You might not think regular exercise could significantly improve your addiction recovery journey, but it will. That’s because physical activity revs up your brain’s reward system, releasing dopamine and serotonin.
Drugs and alcohol work similarly to release these two powerful neurotransmitters along the brain’s reward pathway. However, fitness provides pleasurable effects without substance addiction’s debilitating physical, mental, and emotional pain.
Some Unique Fitness Benefits for Men
While exercise works well for men and women caught in addiction, it’s especially effective for men. Where women often internalize and emote, men usually need to work out their feelings in more physical ways. Exercise opens up more opportunities for male bonding and sharing.
In addition, an article in the Journal of Neuroscience Research found that men, more so than women, tend to become involved in drug and alcohol abuse because of their desire to be ‘part of the group.’ Rehabs for men can use this natural tendency instead to help their clients build healthier group environments focused on sporting events, outdoor activities, and other fitness-related pursuits.
For men, fitness and physical health should not just be a priority while in treatment at an addiction recovery center. “One essential aspect of our process here is the after-care alumni program,” said Preston Dixon, COO at Renaissance Ranch, a men’s treatment center near Salt Lake. “We do a variety of physical activities, such as hikes and golf tournaments, to keep our brothers active in their continued recovery.”
The Journal article also revealed that men experience more significant challenges than women when quitting alcohol. A consistent exercise routine can significantly ease the stress and anxiety related to substance withdrawal. It’s critical not to overdo it, though. The good idea is to work with your doctor or a medical professional to establish an exercise plan that will provide energy but won’t overtax your body while it’s healing.
Other Recovery Advantages of Exercise
Bonding and stress reduction aren’t the only plusses for a steady fitness regimen. Here are a few others:
Cravings are like waves – they begin, gain momentum, crest, and fall away. The key to fighting them is distracting yourself long enough for the cycle to play out. Exercise is a great way to refocus your mind and energy on something positive. It also fills the void in your schedule left by drugs and alcohol.
Researchers have long held that at least 30 minutes of moderate to vigorous aerobic exercise daily will help you sleep better. Activity reduces the time it takes to fall asleep and increases the amount of slow-wave sleep you get. This better-quality rest allows your brain and body to rejuvenate more fully.
The relationship between sleep and exercise goes the other way, too – improved sleep considerably lessens daytime fatigue. It also boosts your energy level, giving you that extra oomph to get out there and exercise.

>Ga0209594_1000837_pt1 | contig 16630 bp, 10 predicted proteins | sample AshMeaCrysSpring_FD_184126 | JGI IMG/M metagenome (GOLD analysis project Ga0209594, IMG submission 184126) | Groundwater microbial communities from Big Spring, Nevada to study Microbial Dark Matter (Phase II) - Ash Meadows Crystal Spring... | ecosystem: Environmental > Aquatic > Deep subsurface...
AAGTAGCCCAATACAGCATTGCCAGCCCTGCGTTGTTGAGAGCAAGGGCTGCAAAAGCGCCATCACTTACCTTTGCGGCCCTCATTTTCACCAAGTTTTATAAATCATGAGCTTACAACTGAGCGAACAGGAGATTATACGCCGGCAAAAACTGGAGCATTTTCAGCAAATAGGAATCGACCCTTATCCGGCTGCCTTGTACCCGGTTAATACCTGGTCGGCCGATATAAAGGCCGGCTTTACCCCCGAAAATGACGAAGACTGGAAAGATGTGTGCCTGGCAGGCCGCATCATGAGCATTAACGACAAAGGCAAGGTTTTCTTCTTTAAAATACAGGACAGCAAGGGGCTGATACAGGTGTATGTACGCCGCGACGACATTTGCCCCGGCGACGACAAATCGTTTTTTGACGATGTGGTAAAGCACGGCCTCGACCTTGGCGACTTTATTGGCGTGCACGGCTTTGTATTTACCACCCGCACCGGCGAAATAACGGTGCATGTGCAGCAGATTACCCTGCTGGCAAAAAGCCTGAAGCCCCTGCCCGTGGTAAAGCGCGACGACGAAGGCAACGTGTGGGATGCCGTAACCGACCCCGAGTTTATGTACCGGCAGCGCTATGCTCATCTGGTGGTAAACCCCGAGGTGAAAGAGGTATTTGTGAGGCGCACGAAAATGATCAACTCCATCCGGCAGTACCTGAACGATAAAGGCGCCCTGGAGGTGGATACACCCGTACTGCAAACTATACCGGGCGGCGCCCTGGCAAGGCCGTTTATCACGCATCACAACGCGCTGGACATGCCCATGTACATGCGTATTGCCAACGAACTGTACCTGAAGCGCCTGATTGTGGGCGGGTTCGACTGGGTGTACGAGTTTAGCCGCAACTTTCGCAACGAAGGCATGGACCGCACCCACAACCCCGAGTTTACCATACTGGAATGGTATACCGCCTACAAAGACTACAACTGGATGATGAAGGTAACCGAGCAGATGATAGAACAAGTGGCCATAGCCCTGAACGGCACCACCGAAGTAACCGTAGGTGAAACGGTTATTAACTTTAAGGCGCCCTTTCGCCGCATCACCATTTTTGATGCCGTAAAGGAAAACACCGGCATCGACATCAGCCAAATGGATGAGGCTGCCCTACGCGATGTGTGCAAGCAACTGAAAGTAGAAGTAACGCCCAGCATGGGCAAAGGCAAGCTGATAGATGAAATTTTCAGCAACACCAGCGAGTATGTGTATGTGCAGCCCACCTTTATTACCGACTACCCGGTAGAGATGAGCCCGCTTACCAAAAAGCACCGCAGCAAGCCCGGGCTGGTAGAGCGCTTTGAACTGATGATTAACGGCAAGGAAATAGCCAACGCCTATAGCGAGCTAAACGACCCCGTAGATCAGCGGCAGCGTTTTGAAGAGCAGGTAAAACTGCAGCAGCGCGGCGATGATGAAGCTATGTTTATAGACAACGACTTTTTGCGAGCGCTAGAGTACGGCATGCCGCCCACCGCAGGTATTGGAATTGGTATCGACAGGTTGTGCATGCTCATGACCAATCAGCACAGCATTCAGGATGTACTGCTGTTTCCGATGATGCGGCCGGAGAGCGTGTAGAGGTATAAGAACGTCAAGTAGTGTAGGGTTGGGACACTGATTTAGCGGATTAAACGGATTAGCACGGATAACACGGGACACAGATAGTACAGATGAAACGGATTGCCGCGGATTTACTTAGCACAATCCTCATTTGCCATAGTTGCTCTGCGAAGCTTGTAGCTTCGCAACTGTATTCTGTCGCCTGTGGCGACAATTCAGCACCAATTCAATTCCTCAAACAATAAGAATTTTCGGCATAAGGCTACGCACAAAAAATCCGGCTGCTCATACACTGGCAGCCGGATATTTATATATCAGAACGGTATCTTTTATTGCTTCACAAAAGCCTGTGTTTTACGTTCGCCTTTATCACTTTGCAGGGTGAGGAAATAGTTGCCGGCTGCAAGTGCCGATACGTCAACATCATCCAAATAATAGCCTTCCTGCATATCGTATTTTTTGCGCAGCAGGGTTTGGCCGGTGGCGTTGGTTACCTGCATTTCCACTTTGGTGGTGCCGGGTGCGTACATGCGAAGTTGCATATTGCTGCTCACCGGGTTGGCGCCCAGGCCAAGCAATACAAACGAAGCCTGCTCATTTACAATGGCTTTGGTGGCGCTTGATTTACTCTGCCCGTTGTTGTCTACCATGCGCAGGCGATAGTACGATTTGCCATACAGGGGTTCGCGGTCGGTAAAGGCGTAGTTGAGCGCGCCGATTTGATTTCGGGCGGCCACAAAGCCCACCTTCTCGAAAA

Conversely, when you don’t get enough quality sleep, cravings grow stronger, triggers seem more intense, you are tired and irritable, and life generally feels a lot more overwhelming.
Clears the Mind
The University of British Columbia conducted a study of 71 seniors between the ages of 56 and 96 and found that regular aerobic exercise helped the brains of those participating become more efficient, based on MRI scans before and after. Similar research showed that aerobic exercise also enlarges the hippocampal region in the brain. The hippocampus plays a significant role in learning and memory and usually declines in size with advancing age.
People with substance use disorders often suffer from varying degrees of brain fog and cognitive difficulties due to excessive intake of drugs and alcohol. Aerobic exercise and therapy can do much to bring the brain back into balance and improve cognitive function.
Coming out of treatment, you will be used to a certain amount of structure. You’ll want to continue to leave some of that scaffolding in place, as it will provide stability during your transition back into life.
A regular exercise program allows you to keep structure in your day by setting a specific time aside for fitness and holding to that commitment. When you feel tempted to smoke marijuana, for example, remembering that you are getting up early to work out the following day can help you resist that urge to relapse.
You might be worn out when you finish that 2-mile run or walk, but you’re also delighted you could go a little farther than you did the day before. Or maybe you finally worked up to the level where you can bench your body weight. Exercise gives you little personal victories every time you engage in it. Naturally, these small feats serve to boost your confidence and self-esteem, which is so critical in recovery.
Addiction’s guilt, shame, and powerlessness rob us of our self-worth and strip away any confidence we might have in one day getting better. It’s exhausting to constantly battle these mental and physical demons. Physical fitness helps us stay fueled to keep fighting.
How and when you exercise will vary from person to person, depending on age, physical capability, mental health, etc. As you can see from the research, though, anything that keeps you moving and active will work.